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A member of the Borage or Boraginaceae family, Comfrey’s relatives include both Borage and Heliotrope. The Symphytum genus contains about 35 species, all of which can be used interchangeably, although pyrrolizidine alkaloid content varies between species and are highest in Russian Comfrey and Prickly Comfrey. Three plant species in the genus Symphytum are relevant to the crop known as Wild or Common Comfrey, and is native to England and extends throughout most of Europe into Central Asia and Western Siberia. Comfrey has large, rough, hairy and lance-shaped leaves with whitish, pink or purple flower spikes that have a slight heliotrope like curl typical of this family. Comfrey’s original name, Knitbone, derives from the external use of poultices of its leaves and roots to heal burns, sprains, swelling and bruises.
Comfrey Leaf has been used since Roman times, dating back thousands of years. In Japan, the plant has been harvested and used as a traditional treatment for over 2000 years. This herb has been utilized in folk medicine throughout Europe and North America and has been widely cultivated since about 400 BC as a healing herb.
The word comfrey, derived from the Latin word for “grow together”, reflects the early uses of this plant. Greeks and Romans used Comfrey to stop heavy bleeding, treat bronchial problems, and heal wounds and broken bones. Poultices were made for external wounds and tea was consumed for internal ailments.
Wild Comfrey was brought to America by English immigrants for medicinal uses. The allantoin content of this herb, especially in the root, has resulted in its use in folk medicine for healing. Wounds, sores, broken bones, swollen tissue and burns seemed to heal faster when allantoin was applied due to a possible increase in number of white blood cells. Comfrey has been reported to promote healthy skin with its mucilage content that moisturizes and soothes, while the allantoin promotes cell proliferation.
While both Comfrey Leaf and Root are well known for their mucilage content and associated demulcent action, the Root is more demulcent than the leaf. Because of this, it is often used to soothe hot, dry tissues, particularly those in the gastrointestinal, respiratory and urinary tracts for digestive ulcers and diarrhea, coughs or to ease symptoms associated with a urinary tract infection, respectively (Hoffmann, 2003; Tilgner, 2018).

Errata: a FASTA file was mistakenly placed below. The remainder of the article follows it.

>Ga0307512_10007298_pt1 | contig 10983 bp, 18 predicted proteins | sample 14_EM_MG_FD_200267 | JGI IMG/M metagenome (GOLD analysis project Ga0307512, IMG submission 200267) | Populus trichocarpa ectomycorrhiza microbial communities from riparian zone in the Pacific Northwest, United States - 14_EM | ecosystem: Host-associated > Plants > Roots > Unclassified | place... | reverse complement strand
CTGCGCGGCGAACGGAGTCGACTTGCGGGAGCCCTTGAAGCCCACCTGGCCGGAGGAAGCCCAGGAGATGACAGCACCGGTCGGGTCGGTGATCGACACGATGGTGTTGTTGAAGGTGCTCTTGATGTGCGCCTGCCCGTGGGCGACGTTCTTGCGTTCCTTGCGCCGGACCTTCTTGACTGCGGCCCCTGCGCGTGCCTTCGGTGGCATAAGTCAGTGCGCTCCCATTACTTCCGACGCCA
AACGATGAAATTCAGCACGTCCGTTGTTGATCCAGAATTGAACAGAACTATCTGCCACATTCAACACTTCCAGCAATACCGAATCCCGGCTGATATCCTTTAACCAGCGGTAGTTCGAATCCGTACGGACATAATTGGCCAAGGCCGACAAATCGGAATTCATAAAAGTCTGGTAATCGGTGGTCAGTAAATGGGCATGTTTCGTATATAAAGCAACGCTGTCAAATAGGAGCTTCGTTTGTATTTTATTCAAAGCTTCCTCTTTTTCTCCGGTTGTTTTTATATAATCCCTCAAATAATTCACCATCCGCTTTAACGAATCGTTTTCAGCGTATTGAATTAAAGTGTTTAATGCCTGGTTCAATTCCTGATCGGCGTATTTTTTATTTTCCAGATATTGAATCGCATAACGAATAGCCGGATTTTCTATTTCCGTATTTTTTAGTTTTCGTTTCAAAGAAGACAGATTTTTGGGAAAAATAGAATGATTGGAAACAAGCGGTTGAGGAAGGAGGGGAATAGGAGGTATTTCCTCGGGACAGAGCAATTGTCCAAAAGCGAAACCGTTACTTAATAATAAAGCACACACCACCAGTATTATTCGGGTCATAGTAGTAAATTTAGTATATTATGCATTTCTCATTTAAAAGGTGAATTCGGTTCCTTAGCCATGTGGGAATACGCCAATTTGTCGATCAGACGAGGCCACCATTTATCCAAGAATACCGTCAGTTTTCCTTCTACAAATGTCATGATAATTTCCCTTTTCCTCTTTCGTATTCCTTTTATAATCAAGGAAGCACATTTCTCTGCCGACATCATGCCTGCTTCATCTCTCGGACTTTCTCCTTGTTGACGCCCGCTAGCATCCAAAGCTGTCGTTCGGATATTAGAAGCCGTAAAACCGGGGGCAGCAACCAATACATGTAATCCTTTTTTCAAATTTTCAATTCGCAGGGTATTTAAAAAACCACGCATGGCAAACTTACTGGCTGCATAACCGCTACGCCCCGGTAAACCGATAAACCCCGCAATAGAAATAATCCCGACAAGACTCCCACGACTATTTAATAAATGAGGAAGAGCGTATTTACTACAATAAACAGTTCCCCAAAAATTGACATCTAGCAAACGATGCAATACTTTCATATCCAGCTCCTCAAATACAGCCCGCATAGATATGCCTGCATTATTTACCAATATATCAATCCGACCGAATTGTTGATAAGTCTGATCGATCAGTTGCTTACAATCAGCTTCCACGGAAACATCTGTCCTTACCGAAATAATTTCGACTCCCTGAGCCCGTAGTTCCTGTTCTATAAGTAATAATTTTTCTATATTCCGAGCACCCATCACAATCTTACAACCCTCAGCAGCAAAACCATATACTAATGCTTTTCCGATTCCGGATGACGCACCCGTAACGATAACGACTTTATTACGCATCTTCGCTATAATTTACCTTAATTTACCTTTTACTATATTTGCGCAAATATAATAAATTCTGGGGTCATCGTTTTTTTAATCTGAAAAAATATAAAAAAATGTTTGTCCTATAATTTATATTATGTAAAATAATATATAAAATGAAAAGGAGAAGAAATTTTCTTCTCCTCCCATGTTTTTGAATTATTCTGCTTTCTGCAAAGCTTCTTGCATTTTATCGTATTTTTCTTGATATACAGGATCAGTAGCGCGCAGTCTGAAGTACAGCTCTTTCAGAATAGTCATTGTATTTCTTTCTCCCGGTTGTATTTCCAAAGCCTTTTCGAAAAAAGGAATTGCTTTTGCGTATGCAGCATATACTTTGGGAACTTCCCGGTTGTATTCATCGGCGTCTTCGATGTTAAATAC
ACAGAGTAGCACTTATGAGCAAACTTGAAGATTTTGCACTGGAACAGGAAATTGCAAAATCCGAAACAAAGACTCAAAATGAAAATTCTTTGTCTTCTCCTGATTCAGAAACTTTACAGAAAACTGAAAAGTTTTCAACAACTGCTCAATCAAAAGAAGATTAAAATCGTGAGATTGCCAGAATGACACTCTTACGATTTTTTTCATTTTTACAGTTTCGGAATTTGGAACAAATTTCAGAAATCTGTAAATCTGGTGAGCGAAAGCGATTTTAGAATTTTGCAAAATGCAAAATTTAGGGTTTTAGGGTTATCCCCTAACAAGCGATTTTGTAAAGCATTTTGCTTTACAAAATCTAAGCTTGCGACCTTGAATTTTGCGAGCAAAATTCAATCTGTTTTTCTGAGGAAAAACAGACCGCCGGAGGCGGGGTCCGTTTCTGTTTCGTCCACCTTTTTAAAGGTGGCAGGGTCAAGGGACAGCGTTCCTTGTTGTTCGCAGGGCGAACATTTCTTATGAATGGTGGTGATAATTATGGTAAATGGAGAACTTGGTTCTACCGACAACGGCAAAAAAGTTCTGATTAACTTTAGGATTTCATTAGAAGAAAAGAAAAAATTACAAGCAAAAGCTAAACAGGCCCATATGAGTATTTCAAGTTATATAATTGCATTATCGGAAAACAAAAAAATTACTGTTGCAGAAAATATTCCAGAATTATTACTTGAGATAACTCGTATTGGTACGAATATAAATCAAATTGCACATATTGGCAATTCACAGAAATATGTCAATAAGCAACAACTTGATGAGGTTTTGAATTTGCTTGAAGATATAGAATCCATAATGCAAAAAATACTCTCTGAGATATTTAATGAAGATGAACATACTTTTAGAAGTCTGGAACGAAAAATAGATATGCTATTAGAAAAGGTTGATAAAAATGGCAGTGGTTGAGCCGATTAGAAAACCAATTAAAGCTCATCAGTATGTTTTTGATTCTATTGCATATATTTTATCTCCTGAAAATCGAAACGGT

There is much debate surrounding the safety of Comfrey due to various parts and preparations containing potentially toxic alkaloids. It is important to understand that the part used, species, and time of harvest all come in to play when determining the safety of this herb. A large body of traditional use supports its safety and efficacy if used intelligently and cautiously.
The energetics and taste of Comfrey are sweet, bitter, astringent and cooling. Comfrey Leaf has an affinity towards the respiratory system, digestive system, musculoskeletal system, skin, blood and nervous system. For a perineal bath or infused oil or salve combine Comfrey with Calendula, Plantain or Lavender. For a nasal steam you can combine Comfrey with Eucalyptus Leaf, Thyme or FennelSseed.
How to use:
Use Comfrey topically as a poultice, fomentation, infused oil, salve, steam or bath.
Cautions & contraindications:
Not for internal use. Do not apply to broken or abraded skin. Comfrey is only suggested for healthy individuals who have no history of liver disease or liver function issues, are not taking medications that reduce liver function, and are not pregnant or nursing.
This information is for educational purposes only and is not intended to diagnose, treat or cure any disease or illness. Please consult your health care provider prior to the use of this product if you are pregnant, nursing, taking medications or have a medical condition. Individual results may vary.